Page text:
Old habits die hard…even in the Twittersphere.
In an effort to determine if certain tweeting strategies led to an increase of engagement—and ultimately a boost in poll results—for the four 2012 Republican presidential race front-runners, Michelle Forelle and Sarah Sullivan, master’s students within Steinhardt’s Department of Media, Culture, and Communication, analyzed 1,016 tweets by Newt Gingrich, Ron Paul, Mitt Romney, and Rick Santorum.
Their findings suggest that the candidates’ social media tactics rarely diverge from the traditional practice of bullhorn advertising and mudslinging on the campaign trail.
According to their data, which are based on public Twitter feed data, the two graduate students found that generating attacks on fellow candidates and the incumbent, spreading news of events, endorsements, or boasting a campaign slogan, composed the bulk of each candidate’s tweets.
Between the January Iowa caucuses and Super Tuesday in March, the team accumulated numerous data from each candidate’s personal Twitter handle that included: the date the tweet was created, the number and contents of hashtags (#s), @-mentions, the URLs included, the number of times the tweet was retweeted, if the tweet was a retweet, who they were interacting with, and the full text of the tweet.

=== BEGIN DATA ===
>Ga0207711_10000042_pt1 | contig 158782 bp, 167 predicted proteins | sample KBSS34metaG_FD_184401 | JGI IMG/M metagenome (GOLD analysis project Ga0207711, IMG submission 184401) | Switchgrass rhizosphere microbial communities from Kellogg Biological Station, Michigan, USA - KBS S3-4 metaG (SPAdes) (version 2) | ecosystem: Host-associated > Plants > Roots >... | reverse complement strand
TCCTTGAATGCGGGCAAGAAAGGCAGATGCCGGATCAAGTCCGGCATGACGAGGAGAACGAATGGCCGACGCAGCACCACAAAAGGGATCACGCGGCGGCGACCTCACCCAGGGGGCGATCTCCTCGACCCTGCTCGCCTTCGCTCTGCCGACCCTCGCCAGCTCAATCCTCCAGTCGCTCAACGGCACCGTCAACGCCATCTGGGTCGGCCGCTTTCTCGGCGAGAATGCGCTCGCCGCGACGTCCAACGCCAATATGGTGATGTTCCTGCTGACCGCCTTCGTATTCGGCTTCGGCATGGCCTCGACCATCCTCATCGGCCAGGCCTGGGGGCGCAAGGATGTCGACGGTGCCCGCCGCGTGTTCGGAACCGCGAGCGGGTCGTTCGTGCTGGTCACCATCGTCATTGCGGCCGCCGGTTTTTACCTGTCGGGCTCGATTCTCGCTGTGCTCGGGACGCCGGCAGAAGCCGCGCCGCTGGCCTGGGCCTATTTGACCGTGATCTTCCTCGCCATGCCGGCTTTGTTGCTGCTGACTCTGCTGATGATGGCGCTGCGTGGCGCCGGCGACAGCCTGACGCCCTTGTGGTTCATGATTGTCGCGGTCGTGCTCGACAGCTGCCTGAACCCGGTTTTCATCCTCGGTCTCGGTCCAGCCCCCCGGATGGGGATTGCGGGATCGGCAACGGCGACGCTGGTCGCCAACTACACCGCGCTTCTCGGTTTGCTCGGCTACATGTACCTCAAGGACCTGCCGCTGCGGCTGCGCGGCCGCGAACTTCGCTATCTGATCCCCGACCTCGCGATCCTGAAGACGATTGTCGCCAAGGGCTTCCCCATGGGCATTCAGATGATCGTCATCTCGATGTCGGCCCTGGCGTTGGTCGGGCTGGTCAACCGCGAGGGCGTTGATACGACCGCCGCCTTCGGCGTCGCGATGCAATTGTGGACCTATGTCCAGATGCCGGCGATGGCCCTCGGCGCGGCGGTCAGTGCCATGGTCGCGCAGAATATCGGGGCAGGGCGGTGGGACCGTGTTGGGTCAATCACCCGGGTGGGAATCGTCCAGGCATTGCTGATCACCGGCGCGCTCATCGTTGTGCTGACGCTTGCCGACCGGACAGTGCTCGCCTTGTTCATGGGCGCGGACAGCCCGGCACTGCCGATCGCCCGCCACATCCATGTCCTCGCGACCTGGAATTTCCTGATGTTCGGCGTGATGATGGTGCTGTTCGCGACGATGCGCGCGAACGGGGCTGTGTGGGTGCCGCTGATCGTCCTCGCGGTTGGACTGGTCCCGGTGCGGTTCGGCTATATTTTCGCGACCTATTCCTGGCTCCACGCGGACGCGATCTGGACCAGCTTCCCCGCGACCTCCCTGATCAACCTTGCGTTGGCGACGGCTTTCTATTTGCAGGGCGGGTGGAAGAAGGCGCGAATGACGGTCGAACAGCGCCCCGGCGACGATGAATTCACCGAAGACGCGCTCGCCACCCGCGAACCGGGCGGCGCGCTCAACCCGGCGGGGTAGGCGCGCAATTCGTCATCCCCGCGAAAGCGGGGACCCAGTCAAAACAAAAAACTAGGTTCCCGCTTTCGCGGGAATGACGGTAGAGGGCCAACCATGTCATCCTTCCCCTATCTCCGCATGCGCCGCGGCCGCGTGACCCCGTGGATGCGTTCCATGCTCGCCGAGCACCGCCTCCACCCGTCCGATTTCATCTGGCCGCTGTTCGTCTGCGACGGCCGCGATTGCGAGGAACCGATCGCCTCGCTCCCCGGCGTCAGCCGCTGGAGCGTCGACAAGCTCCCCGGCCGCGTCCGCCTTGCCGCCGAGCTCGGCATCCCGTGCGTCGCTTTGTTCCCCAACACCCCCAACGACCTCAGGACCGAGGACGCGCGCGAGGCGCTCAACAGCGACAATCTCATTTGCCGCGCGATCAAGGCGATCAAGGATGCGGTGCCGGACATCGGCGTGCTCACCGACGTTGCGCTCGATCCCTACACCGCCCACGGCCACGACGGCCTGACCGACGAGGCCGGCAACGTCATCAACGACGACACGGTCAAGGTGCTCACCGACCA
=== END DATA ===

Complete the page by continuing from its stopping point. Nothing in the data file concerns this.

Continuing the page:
According to Sullivan, this time frame and population sample was just small enough to provide the comprehensive and qualitative results they needed.
“We chose this time frame, while condensed, for a reason,” Sullivan explains. “It’s a key period of time where you would think candidates’ efforts to engage potential voters would peak.”
Professor Liel Leibovitz, the students’ research advisor, believes their research is revealing.
“The 2008 elections really set the tone for the use of social media in the political process,” says
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